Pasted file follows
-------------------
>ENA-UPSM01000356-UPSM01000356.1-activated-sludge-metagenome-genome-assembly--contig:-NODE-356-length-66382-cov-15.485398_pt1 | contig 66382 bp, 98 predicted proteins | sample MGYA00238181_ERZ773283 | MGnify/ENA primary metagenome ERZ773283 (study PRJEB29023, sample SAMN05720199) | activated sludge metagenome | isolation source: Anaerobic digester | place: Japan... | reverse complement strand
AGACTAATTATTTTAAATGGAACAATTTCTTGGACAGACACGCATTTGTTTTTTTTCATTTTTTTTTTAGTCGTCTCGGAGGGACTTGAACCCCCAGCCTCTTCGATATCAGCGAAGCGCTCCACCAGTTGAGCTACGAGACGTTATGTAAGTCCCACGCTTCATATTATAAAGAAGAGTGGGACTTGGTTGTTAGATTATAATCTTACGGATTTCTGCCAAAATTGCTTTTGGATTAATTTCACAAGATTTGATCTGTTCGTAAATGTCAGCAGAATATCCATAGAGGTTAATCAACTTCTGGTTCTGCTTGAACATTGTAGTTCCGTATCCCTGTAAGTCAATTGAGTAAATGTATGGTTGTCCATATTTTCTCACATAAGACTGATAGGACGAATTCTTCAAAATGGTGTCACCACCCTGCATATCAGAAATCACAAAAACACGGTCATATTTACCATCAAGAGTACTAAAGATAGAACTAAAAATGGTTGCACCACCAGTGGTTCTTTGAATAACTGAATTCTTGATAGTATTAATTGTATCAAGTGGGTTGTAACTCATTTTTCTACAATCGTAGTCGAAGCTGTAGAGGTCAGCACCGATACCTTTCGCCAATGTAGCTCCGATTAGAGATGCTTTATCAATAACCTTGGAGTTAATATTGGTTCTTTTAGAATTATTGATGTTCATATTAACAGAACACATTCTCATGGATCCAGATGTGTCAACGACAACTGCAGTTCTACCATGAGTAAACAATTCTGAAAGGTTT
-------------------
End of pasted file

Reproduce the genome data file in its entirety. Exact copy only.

>ENA-UPSM01000356-UPSM01000356.1-activated-sludge-metagenome-genome-assembly--contig:-NODE-356-length-66382-cov-15.485398_pt1 | contig 66382 bp, 98 predicted proteins | sample MGYA00238181_ERZ773283 | MGnify/ENA primary metagenome ERZ773283 (study PRJEB29023, sample SAMN05720199) | activated sludge metagenome | isolation source: Anaerobic digester | place: Japan... | reverse complement strand
AGACTAATTATTTTAAATGGAACAATTTCTTGGACAGACACGCATTTGTTTTTTTTCATTTTTTTTTTAGTCGTCTCGGAGGGACTTGAACCCCCAGCCTCTTCGATATCAGCGAAGCGCTCCACCAGTTGAGCTACGAGACGTTATGTAAGTCCCACGCTTCATATTATAAAGAAGAGTGGGACTTGGTTGTTAGATTATAATCTTACGGATTTCTGCCAAAATTGCTTTTGGATTAATTTCACAAGATTTGATCTGTTCGTAAATGTCAGCAGAATATCCATAGAGGTTAATCAACTTCTGGTTCTGCTTGAACATTGTAGTTCCGTATCCCTGTAAGTCAATTGAGTAAATGTATGGTTGTCCATATTTTCTCACATAAGACTGATAGGACGAATTCTTCAAAATGGTGTCACCACCCTGCATATCAGAAATCACAAAAACACGGTCATATTTACCATCAAGAGTACTAAAGATAGAACTAAAAATGGTTGCACCACCAGTGGTTCTTTGAATAACTGAATTCTTGATAGTATTAATTGTATCAAGTGGGTTGTAACTCATTTTTCTACAATCGTAGTCGAAGCTGTAGAGGTCAGCACCGATACCTTTCGCCAATGTAGCTCCGATTAGAGATGCTTTATCAATAACCTTGGAGTTAATATTGGTTCTTTTAGAATTATTGATGTTCATATTAACAGAACACATTCTCATGGATCCAGATGTGTCAACGACAACTGCAGTTCTACCATGAGTAAACAATTCTGAAAGGTTT